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America Online


reported Thursday that its earnings more than doubled, exceeding Wall Street's forecasts, although the world's largest provider of online services did fall prey to some of the weakness in the Internet advertising industry.

For the fourth fiscal quarter ended June 30, net income, excluding one-time events, rose to $334 million, or 13 cents a diluted share, from $155 million, or 6 cents a share a year earlier. Analysts polled by

First Call/Thomson Financial

expected earnings of 11 cents a share, according to their consensus estimate.

Revenue rose 39% to $1.9 billion from $1.4 billion a year earlier.

In light of the

slowdown in the Internet advertising industry, the Dulles, Va.-based company's revenue from advertising and commerce was closely watched. Coming in at $609 million, it was admittedly a seemingly spectacular 95% increase over a year ago. However, it was up only 9% from the third quarter's $557 million.

AOL reported its financial results after regular trading ended Thursday. The company's shares fell 2 3/16, or 4%, to 59 1/2 in after-hours trading, according to

Island ECN

. They had closed at 61 11/16, up 2 5/16 or 4%.

"AOL came in with a respectable number, but it's a bit disappointing," said Jordan Rohan, an analyst at

Wit SoundView

, of the advertising and commerce revenue figure. "There's a lot of wind in their face because of weakness in the Internet advertising industry." He noted that the 9% advertising and revenue growth posted by AOL paled in comparison to the 18% growth reported by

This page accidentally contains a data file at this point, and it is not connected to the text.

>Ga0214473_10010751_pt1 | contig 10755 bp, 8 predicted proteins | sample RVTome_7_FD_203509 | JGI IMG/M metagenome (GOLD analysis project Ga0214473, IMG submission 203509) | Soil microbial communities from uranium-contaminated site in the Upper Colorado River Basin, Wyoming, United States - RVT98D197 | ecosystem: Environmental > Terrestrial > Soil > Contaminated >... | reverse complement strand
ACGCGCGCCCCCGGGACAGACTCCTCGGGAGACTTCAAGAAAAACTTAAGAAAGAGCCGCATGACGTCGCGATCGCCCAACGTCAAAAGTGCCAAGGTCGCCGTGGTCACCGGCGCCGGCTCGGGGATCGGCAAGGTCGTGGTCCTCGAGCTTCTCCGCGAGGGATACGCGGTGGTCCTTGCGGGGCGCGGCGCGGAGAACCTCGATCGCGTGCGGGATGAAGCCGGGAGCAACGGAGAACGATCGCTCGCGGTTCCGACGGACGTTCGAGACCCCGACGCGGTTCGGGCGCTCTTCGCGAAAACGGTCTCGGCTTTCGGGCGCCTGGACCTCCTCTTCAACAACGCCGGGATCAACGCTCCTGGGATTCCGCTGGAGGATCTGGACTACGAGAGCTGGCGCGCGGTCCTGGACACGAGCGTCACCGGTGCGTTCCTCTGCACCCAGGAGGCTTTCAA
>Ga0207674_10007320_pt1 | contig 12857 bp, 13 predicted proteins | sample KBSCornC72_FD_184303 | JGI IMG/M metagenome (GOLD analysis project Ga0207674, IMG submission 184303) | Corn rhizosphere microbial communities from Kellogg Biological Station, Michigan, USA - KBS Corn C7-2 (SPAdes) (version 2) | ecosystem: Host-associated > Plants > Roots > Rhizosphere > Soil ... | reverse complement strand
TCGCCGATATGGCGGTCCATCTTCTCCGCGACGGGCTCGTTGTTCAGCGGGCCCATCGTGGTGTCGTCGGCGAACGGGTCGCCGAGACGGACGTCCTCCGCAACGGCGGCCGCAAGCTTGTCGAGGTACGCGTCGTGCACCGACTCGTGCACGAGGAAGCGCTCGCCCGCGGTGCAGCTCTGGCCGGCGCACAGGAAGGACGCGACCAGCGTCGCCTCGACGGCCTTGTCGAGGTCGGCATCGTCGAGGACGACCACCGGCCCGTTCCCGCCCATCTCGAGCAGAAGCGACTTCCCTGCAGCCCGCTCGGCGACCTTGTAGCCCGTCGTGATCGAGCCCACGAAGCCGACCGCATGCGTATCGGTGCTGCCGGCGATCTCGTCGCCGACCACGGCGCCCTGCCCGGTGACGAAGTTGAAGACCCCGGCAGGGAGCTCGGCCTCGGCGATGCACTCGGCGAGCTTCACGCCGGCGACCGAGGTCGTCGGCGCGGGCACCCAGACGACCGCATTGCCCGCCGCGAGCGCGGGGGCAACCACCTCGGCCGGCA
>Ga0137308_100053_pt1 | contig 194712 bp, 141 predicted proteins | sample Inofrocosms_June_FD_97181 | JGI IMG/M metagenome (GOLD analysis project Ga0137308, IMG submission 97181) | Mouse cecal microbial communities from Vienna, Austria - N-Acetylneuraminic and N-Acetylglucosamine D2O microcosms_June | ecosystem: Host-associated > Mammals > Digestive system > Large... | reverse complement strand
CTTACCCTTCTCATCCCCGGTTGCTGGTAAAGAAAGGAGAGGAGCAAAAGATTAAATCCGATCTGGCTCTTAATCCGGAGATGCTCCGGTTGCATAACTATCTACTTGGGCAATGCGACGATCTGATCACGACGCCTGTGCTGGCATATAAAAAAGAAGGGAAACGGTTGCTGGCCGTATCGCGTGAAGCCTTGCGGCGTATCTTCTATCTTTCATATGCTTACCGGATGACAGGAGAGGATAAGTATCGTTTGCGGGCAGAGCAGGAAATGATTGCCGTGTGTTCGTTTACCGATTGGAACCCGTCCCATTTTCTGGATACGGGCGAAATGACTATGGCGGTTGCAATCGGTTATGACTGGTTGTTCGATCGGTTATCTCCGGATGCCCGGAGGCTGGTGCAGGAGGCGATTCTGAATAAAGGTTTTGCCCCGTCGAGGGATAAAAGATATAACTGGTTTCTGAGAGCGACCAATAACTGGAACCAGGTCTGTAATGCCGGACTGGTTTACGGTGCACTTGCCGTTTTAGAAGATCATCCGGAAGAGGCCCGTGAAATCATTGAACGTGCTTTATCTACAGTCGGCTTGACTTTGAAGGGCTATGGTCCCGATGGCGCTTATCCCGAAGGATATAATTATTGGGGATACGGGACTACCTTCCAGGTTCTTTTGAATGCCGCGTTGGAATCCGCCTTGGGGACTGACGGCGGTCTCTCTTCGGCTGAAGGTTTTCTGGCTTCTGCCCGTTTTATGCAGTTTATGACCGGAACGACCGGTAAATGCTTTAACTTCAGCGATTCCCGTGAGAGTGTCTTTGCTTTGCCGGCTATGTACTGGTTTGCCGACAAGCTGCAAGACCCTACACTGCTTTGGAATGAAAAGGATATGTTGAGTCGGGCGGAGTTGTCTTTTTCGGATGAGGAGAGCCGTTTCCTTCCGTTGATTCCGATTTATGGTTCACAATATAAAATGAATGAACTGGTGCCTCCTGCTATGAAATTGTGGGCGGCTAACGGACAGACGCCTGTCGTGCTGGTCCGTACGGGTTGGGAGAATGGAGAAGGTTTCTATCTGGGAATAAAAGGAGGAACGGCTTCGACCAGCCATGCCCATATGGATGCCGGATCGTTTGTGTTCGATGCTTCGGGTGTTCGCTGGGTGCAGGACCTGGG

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in the quarter.

Rohan rates AOL a buy and his firm has done no underwriting for the company.

The company added 1.14 million new subscribers worldwide, with 992,000 net new members for the AOL service and 146,000 members for its CompuServe interactive services subsidiary.

The average number of minutes spent online per member per day totaled 58 minutes, less than the 64 minutes projected by Rohan, who said that good weather in the last month meant that people spent less time inside on their computers. "Seasonal weakness is to be expected," he said.

In the fall, AOL expects to close its deal to


Time Warner



Time Warner reported its

earnings on Tuesday, beating Wall Street's expectations by 3 cents a share, primarily because of strong growth in its cable television and publishing units.

Including one-time net charges of $10 million for the acquisition of


this quarter and $15 million for the acquisitions of

Spinner Networks





in the year-ago quarter, AOL reported net income of $338 million, or 13 cents a share, up from $157 million, or 6 cents a share, a year earlier.